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May, 2006 back to Apr, 2006: (nothing)

Mar, 2006

WebCT auto-login

Posted March 28 in Code

Even more stuff about McGill's network that I hate! WebCT (the worst classroom management web system thingy) at McGill has a really stupid sign-in page. I used to be able to bookmark the login page and enter by pressing Enter; but when they upgraded to WebCT Vista they removed that feature.

I wrote a Greasemonkey script which automatically clicks the Submit button on the sign-in page. It assumes your password is auto-completed.

It eliminates one of those little things that makes life just a teeny bit worse.

I've only tested it with the Epiphany Greasemonkey extension but I expect it works with Firefox as well.

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McGill Wireless - if-up script

Posted March 22 in Code

Last blog entry I displayed an Epiphany plugin to solve one of my McGill wireless woes. Today I spent about 45 minutes playing with wget and bash, and I came up with a much better solution. It's quite McGill-specific, and unfortunately for many of my friends it won't work on Windows, but here it is:

Dump the following into /etc/network/if-up.d/00mcgill-wireless-login:


# Configuration
PASSWORD=`cat /home/adam/.mcgill-wireless-password`

# Only run this script on the wireless interface
[ "$IFACE" == "$WIRELESS_IFACE" ] || exit 0

# Find our IP address
ADDR=`/sbin/ifconfig "$IFACE" | sed -n -e '/^.*inet addr:([.[:digit:]]*).*/{s//1/;p;q;}'`

# Exit if we're not on the McGill wireless network
host $ADDR | grep -i '' > /dev/null
[ $? -eq 0 ] || exit 0

# Bizarre variables for the authentication page
NAS_IP=`host $NAS_HOST | sed -n -e '/^.*has address (.*)/{s//1/;p;q;}'`

# Pretend we're a web browser
wget "$LOGIN_PAGE" -o /dev/null -O /dev/null 

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McGill Wireless

Posted March 21 in Code

At McGill, our wireless network requires a web-based log-in. That is, the first web request results in an authentication web page being presented to the user. After the user types in a valid username and password, some voodoo is performed, and an authentication succeeded page is displayed.

There are two enormous annoyances:

  • No Internet is available over any port until the web page has been visited. I'm constantly frustrated: email, VNC, ssh... none work. I haven't looked into how feasible it is to write an if-up.d script to automate the log-in.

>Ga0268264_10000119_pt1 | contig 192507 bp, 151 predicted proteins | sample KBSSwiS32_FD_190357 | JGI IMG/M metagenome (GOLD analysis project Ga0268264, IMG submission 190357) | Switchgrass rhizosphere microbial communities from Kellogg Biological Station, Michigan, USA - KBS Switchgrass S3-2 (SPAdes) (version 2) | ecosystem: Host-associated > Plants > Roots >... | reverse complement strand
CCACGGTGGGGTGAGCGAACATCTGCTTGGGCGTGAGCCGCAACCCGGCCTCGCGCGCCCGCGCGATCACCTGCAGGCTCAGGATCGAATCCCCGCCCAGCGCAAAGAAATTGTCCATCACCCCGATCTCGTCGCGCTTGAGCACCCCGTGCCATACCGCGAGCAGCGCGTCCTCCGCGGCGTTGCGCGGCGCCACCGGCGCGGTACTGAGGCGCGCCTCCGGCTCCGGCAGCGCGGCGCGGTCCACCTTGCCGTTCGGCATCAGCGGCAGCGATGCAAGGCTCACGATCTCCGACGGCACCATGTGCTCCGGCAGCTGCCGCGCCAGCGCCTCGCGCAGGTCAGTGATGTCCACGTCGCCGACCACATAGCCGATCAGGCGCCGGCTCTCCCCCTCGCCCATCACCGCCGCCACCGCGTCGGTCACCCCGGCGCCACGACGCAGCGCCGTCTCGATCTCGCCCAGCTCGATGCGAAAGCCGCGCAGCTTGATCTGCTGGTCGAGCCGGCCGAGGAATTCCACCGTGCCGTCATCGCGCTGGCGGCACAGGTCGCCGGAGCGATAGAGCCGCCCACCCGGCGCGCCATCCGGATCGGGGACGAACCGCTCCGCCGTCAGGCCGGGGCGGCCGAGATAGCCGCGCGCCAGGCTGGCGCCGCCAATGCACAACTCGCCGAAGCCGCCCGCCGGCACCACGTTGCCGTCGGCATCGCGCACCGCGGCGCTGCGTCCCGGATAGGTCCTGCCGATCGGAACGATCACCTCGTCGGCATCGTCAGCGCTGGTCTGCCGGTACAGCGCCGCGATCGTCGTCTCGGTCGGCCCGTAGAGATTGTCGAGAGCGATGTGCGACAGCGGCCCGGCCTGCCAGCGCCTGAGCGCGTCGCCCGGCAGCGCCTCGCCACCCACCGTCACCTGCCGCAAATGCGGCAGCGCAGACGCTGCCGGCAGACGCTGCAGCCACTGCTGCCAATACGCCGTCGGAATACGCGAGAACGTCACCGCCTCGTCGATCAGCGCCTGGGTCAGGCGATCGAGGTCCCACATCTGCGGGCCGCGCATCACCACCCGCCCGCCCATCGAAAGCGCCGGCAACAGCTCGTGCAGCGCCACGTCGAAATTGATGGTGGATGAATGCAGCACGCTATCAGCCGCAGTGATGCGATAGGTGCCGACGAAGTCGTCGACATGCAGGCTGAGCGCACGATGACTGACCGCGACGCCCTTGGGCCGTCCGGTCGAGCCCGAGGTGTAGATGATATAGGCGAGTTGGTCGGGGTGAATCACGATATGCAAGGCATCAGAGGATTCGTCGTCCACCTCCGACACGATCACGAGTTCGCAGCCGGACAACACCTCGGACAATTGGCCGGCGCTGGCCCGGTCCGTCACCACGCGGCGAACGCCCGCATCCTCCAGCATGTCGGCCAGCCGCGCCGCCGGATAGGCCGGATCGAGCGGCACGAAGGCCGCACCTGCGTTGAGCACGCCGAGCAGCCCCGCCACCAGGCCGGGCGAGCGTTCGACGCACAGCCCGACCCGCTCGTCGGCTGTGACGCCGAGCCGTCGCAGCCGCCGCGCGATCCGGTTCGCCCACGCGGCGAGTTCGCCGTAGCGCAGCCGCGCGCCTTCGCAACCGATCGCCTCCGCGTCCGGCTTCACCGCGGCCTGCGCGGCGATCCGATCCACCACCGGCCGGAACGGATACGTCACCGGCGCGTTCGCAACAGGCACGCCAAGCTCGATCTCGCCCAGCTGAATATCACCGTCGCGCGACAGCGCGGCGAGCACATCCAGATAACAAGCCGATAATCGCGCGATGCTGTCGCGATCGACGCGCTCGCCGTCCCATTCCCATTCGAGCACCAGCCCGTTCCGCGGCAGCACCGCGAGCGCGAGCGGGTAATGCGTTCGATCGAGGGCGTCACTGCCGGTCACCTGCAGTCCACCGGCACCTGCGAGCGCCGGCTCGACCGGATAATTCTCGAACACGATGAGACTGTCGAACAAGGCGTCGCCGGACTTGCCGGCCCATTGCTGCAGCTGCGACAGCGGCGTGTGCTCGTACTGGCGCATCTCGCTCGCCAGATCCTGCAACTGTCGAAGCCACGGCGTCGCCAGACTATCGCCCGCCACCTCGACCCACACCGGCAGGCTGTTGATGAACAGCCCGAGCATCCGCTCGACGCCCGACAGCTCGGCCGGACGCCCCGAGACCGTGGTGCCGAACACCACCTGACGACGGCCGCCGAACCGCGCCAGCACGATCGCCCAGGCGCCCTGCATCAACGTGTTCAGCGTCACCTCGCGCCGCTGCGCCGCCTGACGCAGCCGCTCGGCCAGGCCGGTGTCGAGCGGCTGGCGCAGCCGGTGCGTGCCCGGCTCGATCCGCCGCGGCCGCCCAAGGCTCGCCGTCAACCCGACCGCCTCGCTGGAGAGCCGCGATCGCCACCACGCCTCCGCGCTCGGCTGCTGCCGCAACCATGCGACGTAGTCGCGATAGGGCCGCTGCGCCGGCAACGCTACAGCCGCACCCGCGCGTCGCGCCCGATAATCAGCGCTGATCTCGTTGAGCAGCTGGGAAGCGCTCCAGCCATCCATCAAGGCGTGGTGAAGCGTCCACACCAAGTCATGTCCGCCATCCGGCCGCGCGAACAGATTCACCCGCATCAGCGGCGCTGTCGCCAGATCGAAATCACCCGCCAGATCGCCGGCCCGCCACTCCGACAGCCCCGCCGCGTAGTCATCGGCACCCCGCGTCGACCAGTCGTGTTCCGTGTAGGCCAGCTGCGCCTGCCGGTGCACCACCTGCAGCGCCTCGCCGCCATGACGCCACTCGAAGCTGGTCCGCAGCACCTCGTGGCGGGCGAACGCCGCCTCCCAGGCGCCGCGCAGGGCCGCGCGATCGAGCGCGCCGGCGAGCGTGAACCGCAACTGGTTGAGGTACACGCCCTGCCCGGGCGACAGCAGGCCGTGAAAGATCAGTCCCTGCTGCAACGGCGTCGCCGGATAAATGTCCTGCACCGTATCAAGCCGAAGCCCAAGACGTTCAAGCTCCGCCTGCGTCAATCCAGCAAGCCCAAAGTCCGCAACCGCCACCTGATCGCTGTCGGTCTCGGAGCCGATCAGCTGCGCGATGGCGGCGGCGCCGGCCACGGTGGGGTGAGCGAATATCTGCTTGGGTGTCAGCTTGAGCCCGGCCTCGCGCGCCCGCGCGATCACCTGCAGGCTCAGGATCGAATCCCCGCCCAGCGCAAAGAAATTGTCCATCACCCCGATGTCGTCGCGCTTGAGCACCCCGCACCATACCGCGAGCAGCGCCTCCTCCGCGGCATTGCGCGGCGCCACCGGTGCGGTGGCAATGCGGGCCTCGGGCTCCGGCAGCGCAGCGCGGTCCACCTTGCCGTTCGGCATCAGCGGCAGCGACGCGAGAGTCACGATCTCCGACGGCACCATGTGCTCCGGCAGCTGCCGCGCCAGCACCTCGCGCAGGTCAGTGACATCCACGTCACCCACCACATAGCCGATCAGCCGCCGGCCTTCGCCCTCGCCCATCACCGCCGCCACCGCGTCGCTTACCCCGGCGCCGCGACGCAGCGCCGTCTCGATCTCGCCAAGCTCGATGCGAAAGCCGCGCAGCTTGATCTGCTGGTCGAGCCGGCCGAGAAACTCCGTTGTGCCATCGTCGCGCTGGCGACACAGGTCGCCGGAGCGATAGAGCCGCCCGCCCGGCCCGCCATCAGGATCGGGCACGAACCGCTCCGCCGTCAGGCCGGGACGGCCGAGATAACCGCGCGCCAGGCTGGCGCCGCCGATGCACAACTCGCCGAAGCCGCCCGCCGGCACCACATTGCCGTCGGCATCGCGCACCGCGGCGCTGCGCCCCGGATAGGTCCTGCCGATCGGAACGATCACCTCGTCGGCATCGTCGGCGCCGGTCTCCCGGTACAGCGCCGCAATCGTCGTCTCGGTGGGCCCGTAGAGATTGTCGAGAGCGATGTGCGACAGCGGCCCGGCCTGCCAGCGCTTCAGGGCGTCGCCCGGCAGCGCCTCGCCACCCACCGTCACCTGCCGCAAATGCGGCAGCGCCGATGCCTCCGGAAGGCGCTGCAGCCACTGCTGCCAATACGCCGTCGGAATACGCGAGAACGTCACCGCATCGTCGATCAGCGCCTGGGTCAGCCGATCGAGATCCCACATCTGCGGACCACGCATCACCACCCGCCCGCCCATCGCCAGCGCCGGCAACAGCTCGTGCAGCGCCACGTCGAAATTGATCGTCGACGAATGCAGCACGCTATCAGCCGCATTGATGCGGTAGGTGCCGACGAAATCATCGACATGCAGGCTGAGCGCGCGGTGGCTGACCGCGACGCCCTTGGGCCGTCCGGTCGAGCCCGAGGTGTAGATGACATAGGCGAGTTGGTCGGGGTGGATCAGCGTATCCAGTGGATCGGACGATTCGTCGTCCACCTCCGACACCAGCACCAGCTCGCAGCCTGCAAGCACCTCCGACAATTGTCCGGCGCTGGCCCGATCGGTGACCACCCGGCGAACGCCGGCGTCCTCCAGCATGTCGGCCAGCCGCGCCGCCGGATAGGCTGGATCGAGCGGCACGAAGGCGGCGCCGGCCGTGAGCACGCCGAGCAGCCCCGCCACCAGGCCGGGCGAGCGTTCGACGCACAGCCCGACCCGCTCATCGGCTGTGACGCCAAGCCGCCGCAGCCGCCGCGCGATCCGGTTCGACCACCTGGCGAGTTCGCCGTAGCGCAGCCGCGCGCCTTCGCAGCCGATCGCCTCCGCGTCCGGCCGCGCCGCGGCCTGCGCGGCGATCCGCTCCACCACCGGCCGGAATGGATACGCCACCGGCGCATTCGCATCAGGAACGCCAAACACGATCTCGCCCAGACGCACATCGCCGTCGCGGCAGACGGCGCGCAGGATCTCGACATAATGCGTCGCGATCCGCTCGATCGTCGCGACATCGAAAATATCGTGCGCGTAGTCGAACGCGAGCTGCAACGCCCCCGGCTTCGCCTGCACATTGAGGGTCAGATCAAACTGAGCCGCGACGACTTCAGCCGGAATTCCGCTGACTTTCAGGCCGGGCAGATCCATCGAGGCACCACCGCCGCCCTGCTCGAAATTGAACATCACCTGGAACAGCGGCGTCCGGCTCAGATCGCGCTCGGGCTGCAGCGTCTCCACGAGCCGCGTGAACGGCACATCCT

• After typing in a web page and hitting Enter, the authentication web page intercepts; the original web page the user typed in is never presented. This is especially annoying because the URL of the authentication succeeded page actually contains the originally-typed web page as a GET parameter. Why don't they just use a simple HTTP redirect and save thounsands of students the trouble?

One day a flash hit me, and I realized I could solve the second problem (which I'll admit only exists because of the first, which is still annoying) in ten minutes, using an Epiphany extension. It had been a shameful while since I'd last written one, but my example was extremely close to what I wanted.

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Multiple Projects

Posted March 3 in Code

Back when I started at university, I'd be able to immerse myself in projects. I accomplished quite a few things, one project at a time.

Now things are different. I'm taking only four courses this semester, but three of them have semester-long projects. I am currently working on:

  • An Internet version of the game Pit, using the Twisted Python framework for the Internet part and client. The end goal: code an AI player for the game (language undecided: either C++ or Python, probably).
  • A simulation of a distributed computing network. This involves a simulated local network of processes (using an event queue) as well as a real network component (using MPI). Language: C++.
  • A sticky-notes application. I really like this one. Language: Java.
  • (Work, not school:) A medical-imaging application, using Qt, VTK, and ITK. Language: C++ (and each of the libraries has a different idea of how C++ should be written, leading to acute pains in my neck.)

Switching between projects takes a change in mindset. As soon as I get immersed in one, I discover I've neglected another. It's a real pain. Not only that, but I strongly dislike C++.